A special thank to you Entegra Bank in Murphy for their $250 donation towards this total.
Did you know that there is a student run coffee cart open on Friday mornings? This coffee cart business is part of a combined functional math and social studies focus.
The business kicked off in late 2017. On Friday mornings, students use a Keurig to brew coffee and hot chocolate from 7:30 – 8:30 am in the Dining Commons. Each cup is $1.00. The proceeds are used to sustain the business and hopefully fund a field trip at the end of the school year.
This business is giving students the opportunity to practice life skills such as social exchanges, taking orders, sequencing, taking money and making change.
Additionally, these young entrepreneurs are learning about collaboration across grades because there are two upper grades students who offer so much support with ensuring the coffee business goes smoothly!
This coffee business is teaching so much to these young students and is just another example of our school’s commitment to an E-STEAM culture.
Each year our school participates in the St. Jude Children’s Research Hospital’s Math-a-Thon. It is a great way for our student to improve math skills and learn the importance of helping others.
Students at The Learning Center Charter School are experiencing a new approach to math this school year, termed Guided Math, due in large part to second grade teacher, Stephanie Hopper. In spring of 2016, she began researching math curriculum. The more she researched, the more she realized that no magical math curriculum exists. She saw that it’s not the curriculum but the approach to math that better meets the needs of the school’s diverse population of students.
Guided Math is now what kindergarten through fifth grade students at the charter school do each day. Math class begins with a math warm up and is soon followed by a whole group mini lesson which focuses on a specific math standard. After that, students work in smaller groups following a rotation schedule according to STACK. STACK stands for 1) Small group with the teacher, 2) Technology, 3) Apply what they have learned; 4) Create using critical thinking skills through math journaling, and 5) Kinesthetic, or in other words, hands-on games and activities. These rotations allow the students to experience direct instruction as well as student-centered activities and hands-on learning. The teacher is able to work with small groups of students to further enhance the direct instruction and work closely with those who are struggling and those who are ready to be further challenged. After the daily rotation is complete, the class comes back together as a whole and reflects on the lessons of the day.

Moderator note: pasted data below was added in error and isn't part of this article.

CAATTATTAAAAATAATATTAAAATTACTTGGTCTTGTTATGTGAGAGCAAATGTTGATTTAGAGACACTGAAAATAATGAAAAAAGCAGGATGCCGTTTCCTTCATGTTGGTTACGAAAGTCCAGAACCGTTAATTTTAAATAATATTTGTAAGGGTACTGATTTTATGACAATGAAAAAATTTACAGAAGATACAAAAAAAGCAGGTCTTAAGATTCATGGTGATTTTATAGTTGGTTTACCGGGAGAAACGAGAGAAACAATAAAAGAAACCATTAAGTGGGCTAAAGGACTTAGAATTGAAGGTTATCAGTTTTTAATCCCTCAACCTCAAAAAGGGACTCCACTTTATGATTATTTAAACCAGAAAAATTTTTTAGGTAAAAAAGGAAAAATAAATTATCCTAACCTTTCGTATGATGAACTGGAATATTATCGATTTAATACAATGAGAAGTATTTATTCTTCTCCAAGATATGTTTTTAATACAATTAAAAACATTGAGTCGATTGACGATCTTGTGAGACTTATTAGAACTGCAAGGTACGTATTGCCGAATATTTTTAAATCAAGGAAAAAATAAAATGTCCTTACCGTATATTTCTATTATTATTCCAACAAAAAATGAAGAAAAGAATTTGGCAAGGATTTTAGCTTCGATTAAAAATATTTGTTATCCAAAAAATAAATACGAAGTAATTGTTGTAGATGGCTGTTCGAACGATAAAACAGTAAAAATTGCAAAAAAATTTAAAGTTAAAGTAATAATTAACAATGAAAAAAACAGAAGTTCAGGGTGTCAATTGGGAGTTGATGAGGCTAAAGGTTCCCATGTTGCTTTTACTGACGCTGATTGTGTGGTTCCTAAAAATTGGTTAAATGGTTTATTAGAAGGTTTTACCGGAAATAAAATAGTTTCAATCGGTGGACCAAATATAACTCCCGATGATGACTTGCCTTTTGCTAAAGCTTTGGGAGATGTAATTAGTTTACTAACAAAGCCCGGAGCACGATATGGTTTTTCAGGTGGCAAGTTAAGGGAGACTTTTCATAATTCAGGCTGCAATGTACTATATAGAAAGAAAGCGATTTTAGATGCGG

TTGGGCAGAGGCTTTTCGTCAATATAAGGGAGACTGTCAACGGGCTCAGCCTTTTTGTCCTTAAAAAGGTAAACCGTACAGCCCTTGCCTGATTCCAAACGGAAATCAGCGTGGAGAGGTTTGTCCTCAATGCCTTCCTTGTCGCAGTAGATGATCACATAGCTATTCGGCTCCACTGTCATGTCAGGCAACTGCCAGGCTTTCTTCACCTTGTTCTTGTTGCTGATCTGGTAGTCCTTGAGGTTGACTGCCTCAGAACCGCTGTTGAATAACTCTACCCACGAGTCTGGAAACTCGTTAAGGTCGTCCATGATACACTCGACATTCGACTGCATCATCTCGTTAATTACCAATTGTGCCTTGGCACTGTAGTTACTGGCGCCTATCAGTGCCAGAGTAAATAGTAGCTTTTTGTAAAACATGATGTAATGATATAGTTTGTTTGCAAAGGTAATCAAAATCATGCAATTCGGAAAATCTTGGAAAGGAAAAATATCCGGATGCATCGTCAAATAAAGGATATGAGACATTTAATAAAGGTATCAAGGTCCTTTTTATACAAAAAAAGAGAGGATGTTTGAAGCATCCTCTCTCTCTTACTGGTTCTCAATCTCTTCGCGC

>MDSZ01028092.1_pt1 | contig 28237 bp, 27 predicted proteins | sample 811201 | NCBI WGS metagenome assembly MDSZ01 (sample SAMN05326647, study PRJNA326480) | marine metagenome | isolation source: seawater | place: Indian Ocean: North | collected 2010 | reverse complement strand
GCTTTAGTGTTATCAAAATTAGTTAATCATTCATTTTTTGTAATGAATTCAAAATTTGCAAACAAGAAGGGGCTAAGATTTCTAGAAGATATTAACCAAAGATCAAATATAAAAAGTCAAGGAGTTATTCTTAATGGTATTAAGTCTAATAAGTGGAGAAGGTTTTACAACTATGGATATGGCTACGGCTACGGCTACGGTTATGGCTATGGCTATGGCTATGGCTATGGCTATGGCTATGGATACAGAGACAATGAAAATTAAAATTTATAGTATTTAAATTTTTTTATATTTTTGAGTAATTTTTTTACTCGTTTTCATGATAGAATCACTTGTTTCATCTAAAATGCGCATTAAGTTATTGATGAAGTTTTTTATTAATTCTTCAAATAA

Ms. Hopper says that student response to Guided Math has been great and is a perfect addition to the school’s Four-Blocks English Language Arts Program. Fourth grade teacher, Chris Conroy says, “My experience with Guided Math so far is that students are much more engaged in their work. They enjoy helping their fellow group members and love the rotations. The Guided Math approach gives students the opportunity to learn the math standards in many different ways and allows the teacher to monitor each individual child and provide differentiated instruction and lessons. It’s a win-win learning experience!”